Has there been any thought to revisit it or are you letting it lie?

Campbell: We like to leave that alone and move on with newer songs. We did a few covers on the record that were older, that we used to do back in the day, like “Six Days on the Road” and “Lover on the Bayou.” There’s one song on the album that we brought back from the old days that we actually never recorded but used to play at our shows that Tom Leadon wrote, “Queen of the Go Go Girls.”

Leadon: Now that we’re much more mature, better players—and Tom was always a good writer but now he’s a great writer—we come in and do the best song we have at the moment and it’s not going to be a song we wrote 35 years ago. Most of the others are brand-new songs and that’s because Tom is writing better now than he did then. He thought about some of the old songs, he thought, “Nah, that’s the sound of guys learning to play and write.”

One of the bands that Mudcrutch gets compared to a lot is Flying Burrito Brothers and Gram Parsons. I’m curious to hear your respective takes on Parsons.

Campbell: I’ve always thought he was a genius, brilliant and very soulful singer and I always loved his records. It was actually Tom Leadon and Tom Petty who turned me on to him. I just loved his whole trip.

Leadon: Tom and I first heard him, like many people, on Sweetheart of the Rodeo and we were really into that and we actually used to cover some of the tunes he did, like “Empty Bottle, Broken Heart.” We were hip to the fact that he and Chris Hillman started The Flying Brothers. Hillman was someone who my older brother Bernie had been in a band with as teenagers in San Diego before The Byrds, called Scottsville Squirrel Barkers. Chris was the main guy that inspired my brother to move to L.A. to try and make it. So we started listening to the first Flying Burrito album and we just loved it. We were doing Flying Burritos covers and nobody in Florida was doing anyt
hing like that. They didn’t understand why these longhaired rock musicians would be playing this truck-stop country music. We just loved it. Gram, for me, was the one that inspired me to sing other than just a few harmony parts I used to do. … So really, the reason Tom Petty and I got into country was my brother’s influence. We’d get these records from the West Coast and the public in general didn’t know about it and then [my brother] joined The Flying Burrito Brothers, which was our favorite band. I was just thrilled. He made a couple of records with them.

When I moved to LA in ‘73—I was the first to leave Mudcrutch and I was living with my brother—I met Gram there at some nightclubs with Clarence White and people like that. He was just my hero. Bernie played on his last album, Grievous Angel, and took me to the sessions so I got to hang out with Gram and I got to meet Emmylou [Harris] and they became close friends. It was just such a tragedy when he died. I saw the destructive side of him as well. I hung out with him enough to see that. I felt that he was a genius but a flawed genius. He was a wonderful person. … Ultimately he didn’t take care of himself, he destroyed himself and… it’s not a good thing he did there. We could still have Gram today if he didn’t do that… I just don’t understand why people do things like that to themselves but we’re lucky we had him when we did. His vision of putting together rock, country, gospel and R&B for this cosmic American music that he talked about, it really affected a lot of the music that came after that.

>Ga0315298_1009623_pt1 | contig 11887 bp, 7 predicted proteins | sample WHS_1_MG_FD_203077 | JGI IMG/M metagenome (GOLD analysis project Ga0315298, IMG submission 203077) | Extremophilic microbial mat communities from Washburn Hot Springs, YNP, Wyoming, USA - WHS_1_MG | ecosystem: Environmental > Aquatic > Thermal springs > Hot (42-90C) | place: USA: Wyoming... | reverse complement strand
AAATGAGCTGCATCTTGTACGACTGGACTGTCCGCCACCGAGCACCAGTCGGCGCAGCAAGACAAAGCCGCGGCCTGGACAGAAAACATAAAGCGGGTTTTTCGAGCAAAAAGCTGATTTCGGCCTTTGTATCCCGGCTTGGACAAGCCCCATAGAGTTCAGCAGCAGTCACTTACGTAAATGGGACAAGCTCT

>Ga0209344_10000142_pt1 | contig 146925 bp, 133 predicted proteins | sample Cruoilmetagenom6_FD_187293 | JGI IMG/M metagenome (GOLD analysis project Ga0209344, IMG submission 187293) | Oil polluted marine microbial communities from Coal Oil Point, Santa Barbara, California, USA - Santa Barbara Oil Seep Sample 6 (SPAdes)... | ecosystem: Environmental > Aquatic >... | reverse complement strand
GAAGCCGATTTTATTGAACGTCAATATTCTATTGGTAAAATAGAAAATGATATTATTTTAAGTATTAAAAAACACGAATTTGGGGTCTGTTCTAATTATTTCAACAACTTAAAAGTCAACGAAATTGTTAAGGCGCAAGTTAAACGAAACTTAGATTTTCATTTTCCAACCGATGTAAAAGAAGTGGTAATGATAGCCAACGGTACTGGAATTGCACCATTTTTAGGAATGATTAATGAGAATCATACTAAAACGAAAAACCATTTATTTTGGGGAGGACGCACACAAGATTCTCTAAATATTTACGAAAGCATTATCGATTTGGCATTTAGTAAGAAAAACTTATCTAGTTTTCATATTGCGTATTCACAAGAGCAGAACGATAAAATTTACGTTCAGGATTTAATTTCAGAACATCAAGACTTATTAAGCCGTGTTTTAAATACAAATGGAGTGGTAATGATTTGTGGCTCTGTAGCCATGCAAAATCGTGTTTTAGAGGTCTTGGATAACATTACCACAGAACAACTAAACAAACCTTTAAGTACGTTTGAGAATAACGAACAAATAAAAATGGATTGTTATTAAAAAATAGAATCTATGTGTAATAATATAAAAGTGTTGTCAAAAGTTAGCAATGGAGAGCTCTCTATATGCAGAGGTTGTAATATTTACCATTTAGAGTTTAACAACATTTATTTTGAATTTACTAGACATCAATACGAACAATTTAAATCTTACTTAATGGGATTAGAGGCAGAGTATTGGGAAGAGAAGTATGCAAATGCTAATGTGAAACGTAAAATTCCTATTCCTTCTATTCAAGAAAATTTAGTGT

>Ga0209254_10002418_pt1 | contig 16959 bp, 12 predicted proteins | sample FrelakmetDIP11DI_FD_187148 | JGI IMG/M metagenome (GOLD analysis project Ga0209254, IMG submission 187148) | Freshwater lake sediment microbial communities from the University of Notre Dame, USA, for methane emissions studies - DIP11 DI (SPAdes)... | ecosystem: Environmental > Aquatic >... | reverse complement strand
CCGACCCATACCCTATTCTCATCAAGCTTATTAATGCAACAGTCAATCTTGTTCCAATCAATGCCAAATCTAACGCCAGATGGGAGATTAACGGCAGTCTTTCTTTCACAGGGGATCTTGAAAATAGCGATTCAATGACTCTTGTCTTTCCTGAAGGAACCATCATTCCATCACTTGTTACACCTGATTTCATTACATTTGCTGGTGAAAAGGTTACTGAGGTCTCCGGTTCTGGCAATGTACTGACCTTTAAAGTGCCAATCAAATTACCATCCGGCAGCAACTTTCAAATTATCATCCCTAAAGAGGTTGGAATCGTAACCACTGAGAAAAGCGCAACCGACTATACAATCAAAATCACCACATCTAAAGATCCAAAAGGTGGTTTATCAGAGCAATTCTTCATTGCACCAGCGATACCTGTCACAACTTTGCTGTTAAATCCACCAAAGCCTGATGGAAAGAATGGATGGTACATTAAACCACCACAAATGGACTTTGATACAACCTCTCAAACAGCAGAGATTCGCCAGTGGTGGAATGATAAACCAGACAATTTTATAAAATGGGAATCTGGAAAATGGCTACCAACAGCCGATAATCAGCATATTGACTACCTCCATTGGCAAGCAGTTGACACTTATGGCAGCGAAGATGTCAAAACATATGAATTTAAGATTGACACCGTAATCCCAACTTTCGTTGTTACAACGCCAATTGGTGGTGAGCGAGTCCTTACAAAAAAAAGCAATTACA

Mike, what is it like playing with Tom on bass after so long and working with the other Tom on guitar? Do you sense that it might make the Heartbreakers’ dynamic fresh in some ways?

Campbell: Tom played bass back in the day with Mudcrutch—when I met him, he was the bass player and he was always great at the bass. All the years with The Heartbreakers, he’s played guitar, which he’s also great on. He writes his songs on the guitar. I know Tom was really keen to play the bass again and I know he practiced it really hard for this project because he wanted to make sure he could carry his end. I think playing the bass and making this record live, I think it was an eye-opener for Tom to sing live and play the bass, it really connected him with how he started out in bands. I think it’s liberated him and made him enjoy music in a way that he hasn’t in many years. I am hopeful that some of that energy and awakening will spillover into stuff we do in the future.

What does the future hold for Mudcrutch?

Campbell: The whole project started as a whim and then it became a record and now it’s become some gigs. Every step along the way it’s been so enjoyable and so positive and received so well, I can’t see any reason for it not to continue. It’s just a matter of finding time to do it. We’re as happy as a musician can be playing these gigs. Something this fun you couldn’t just put it down and not keeping going.

By: Mike Greenhaus

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About the Author:
Written by Mike Greenhaus* **Childhood Addictions:* Tuna and Chocolate Milk *Fun Phish Fact:* It took me 45 shows to hear “Fee” *Genetic Jamband Bobble:* My bouncy walk resembles my disheveled dance step *Genu
ine Jamband Geekster:* I’ve seen a concert in all five of New York’s boroughs (even Staten Island!). Visit www.relix.com for more information.